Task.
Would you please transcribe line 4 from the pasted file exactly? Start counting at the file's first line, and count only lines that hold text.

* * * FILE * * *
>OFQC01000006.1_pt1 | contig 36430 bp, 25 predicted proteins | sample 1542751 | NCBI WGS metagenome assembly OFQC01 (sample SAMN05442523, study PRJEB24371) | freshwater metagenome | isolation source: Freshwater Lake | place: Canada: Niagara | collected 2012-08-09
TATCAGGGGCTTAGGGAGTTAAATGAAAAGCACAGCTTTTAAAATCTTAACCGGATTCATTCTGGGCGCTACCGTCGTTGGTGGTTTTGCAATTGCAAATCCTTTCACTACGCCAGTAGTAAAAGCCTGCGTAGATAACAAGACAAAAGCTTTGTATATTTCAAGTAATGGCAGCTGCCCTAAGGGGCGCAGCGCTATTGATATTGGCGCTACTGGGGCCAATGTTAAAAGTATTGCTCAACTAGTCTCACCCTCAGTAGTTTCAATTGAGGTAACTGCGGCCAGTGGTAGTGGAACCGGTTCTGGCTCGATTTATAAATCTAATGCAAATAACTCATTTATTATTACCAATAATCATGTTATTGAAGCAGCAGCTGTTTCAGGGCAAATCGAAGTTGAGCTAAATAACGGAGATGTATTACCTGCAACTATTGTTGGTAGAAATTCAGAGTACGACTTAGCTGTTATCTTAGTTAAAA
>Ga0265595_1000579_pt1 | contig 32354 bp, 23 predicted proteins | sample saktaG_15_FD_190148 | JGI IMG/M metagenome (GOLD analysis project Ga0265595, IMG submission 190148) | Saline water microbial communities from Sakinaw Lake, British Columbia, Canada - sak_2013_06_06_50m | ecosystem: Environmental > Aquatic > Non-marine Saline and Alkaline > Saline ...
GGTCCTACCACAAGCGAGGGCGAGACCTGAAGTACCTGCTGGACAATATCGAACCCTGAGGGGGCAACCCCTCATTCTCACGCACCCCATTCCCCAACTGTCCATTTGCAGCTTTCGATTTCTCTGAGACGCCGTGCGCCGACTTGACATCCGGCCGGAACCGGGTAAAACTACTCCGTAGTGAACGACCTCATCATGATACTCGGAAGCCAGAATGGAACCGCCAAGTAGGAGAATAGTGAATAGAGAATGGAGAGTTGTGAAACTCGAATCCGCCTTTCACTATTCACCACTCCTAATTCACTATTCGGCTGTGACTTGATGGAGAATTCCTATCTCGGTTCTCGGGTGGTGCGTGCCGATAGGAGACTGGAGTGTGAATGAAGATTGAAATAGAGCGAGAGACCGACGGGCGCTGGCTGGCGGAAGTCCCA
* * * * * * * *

GGTCCTACCACAAGCGAGGGCGAGACCTGAAGTACCTGCTGGACAATATCGAACCCTGAGGGGGCAACCCCTCATTCTCACGCACCCCATTCCCCAACTGTCCATTTGCAGCTTTCGATTTCTCTGAGACGCCGTGCGCCGACTTGACATCCGGCCGGAACCGGGTAAAACTACTCCGTAGTGAACGACCTCATCATGATACTCGGAAGCCAGAATGGAACCGCCAAGTAGGAGAATAGTGAATAGAGAATGGAGAGTTGTGAAACTCGAATCCGCCTTTCACTATTCACCACTCCTAATTCACTATTCGGCTGTGACTTGATGGAGAATTCCTATCTCGGTTCTCGGGTGGTGCGTGCCGATAGGAGACTGGAGTGTGAATGAAGATTGAAATAGAGCGAGAGACCGACGGGCGCTGGCTGGCGGAAGTCCCA